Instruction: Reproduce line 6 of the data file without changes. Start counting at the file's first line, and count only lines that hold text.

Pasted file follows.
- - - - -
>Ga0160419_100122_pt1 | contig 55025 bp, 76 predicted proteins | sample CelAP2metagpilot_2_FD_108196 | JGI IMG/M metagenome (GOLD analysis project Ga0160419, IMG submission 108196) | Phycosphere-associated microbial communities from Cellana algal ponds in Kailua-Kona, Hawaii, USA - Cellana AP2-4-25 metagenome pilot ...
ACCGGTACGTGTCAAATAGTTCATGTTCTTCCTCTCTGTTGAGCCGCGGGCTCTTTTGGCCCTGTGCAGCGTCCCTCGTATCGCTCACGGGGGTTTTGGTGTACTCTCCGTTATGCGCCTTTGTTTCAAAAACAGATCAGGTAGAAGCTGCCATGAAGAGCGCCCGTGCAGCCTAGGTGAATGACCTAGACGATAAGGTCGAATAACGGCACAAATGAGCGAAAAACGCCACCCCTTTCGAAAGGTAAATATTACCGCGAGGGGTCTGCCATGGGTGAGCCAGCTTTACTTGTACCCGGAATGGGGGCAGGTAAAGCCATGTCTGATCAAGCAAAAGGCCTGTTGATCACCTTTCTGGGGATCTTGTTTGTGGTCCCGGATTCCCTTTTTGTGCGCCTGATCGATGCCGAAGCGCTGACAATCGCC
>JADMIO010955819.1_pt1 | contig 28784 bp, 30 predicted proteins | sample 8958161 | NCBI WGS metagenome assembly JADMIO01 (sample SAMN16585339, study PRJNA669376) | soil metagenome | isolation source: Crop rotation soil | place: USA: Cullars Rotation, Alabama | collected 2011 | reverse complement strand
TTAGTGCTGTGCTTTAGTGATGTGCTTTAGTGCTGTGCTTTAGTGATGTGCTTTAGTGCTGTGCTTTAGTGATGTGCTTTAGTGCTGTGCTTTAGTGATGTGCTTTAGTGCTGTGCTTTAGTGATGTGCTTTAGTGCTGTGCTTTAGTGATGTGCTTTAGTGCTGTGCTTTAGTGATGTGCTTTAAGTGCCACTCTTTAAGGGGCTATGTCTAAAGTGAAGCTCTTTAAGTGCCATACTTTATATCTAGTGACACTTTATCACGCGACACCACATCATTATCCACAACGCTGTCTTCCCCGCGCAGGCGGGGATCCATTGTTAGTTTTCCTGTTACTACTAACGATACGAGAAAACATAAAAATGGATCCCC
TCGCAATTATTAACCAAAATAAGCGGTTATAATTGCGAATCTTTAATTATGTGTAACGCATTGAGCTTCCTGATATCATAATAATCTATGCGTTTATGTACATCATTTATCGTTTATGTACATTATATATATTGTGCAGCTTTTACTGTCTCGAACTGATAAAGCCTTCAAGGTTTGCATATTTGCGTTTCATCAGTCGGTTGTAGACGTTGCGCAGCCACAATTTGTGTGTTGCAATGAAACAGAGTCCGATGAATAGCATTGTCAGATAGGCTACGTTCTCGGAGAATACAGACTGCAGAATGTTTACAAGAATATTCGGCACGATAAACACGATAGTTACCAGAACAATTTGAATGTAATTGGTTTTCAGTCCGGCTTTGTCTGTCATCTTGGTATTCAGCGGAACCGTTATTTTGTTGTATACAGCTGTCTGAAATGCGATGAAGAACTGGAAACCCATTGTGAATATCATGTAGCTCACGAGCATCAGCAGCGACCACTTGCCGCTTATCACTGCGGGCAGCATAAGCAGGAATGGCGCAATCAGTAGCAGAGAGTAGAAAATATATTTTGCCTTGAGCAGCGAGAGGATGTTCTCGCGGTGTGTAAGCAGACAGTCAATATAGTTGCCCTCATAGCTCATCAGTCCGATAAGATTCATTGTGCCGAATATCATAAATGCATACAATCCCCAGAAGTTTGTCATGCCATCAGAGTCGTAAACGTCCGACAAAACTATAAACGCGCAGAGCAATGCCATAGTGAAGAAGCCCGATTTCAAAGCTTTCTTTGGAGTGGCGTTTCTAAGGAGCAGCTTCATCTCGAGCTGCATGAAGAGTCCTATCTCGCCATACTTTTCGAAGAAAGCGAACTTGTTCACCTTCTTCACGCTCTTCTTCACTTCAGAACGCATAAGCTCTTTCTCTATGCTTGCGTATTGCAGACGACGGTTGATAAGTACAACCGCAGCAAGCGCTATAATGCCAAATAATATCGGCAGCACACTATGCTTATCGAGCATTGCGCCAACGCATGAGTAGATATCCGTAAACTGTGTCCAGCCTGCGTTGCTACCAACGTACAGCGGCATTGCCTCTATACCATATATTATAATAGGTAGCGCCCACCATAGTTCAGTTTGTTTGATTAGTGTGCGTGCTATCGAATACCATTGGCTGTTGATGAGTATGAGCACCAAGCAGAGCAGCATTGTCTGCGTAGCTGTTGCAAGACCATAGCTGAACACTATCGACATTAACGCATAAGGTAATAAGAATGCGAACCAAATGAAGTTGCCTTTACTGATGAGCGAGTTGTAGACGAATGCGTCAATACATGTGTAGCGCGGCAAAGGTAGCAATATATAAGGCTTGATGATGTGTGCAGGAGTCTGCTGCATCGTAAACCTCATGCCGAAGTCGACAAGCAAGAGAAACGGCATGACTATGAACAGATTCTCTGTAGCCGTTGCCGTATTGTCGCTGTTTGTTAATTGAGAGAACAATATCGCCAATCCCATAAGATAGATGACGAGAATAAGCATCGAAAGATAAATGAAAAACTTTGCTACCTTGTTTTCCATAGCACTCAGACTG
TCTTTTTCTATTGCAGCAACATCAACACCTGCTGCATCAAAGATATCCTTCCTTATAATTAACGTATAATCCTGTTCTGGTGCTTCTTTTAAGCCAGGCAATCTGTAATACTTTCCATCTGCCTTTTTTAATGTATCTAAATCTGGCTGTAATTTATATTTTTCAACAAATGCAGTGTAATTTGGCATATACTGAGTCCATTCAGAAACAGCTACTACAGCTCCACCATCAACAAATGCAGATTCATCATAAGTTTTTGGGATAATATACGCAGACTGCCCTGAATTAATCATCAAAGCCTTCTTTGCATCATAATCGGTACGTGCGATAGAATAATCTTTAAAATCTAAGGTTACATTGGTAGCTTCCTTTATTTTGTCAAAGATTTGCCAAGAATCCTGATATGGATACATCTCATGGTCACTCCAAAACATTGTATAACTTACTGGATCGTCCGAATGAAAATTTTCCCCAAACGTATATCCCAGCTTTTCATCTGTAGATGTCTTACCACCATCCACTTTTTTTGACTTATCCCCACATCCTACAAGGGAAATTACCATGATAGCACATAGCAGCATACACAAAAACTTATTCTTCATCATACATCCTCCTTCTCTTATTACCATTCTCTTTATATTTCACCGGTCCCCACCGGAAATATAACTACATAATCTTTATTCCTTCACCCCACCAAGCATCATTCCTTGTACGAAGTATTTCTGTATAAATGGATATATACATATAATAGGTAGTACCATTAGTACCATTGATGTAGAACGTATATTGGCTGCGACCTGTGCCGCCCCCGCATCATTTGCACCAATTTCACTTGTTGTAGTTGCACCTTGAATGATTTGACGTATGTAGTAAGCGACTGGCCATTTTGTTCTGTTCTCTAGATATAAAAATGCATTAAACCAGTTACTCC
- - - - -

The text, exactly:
TCTTTTTCTATTGCAGCAACATCAACACCTGCTGCATCAAAGATATCCTTCCTTATAATTAACGTATAATCCTGTTCTGGTGCTTCTTTTAAGCCAGGCAATCTGTAATACTTTCCATCTGCCTTTTTTAATGTATCTAAATCTGGCTGTAATTTATATTTTTCAACAAATGCAGTGTAATTTGGCATATACTGAGTCCATTCAGAAACAGCTACTACAGCTCCACCATCAACAAATGCAGATTCATCATAAGTTTTTGGGATAATATACGCAGACTGCCCTGAATTAATCATCAAAGCCTTCTTTGCATCATAATCGGTACGTGCGATAGAATAATCTTTAAAATCTAAGGTTACATTGGTAGCTTCCTTTATTTTGTCAAAGATTTGCCAAGAATCCTGATATGGATACATCTCATGGTCACTCCAAAACATTGTATAACTTACTGGATCGTCCGAATGAAAATTTTCCCCAAACGTATATCCCAGCTTTTCATCTGTAGATGTCTTACCACCATCCACTTTTTTTGACTTATCCCCACATCCTACAAGGGAAATTACCATGATAGCACATAGCAGCATACACAAAAACTTATTCTTCATCATACATCCTCCTTCTCTTATTACCATTCTCTTTATATTTCACCGGTCCCCACCGGAAATATAACTACATAATCTTTATTCCTTCACCCCACCAAGCATCATTCCTTGTACGAAGTATTTCTGTATAAATGGATATATACATATAATAGGTAGTACCATTAGTACCATTGATGTAGAACGTATATTGGCTGCGACCTGTGCCGCCCCCGCATCATTTGCACCAATTTCACTTGTTGTAGTTGCACCTTGAATGATTTGACGTATGTAGTAAGCGACTGGCCATTTTGTTCTGTTCTCTAGATATAAAAATGCATTAAACCAGTTACTCC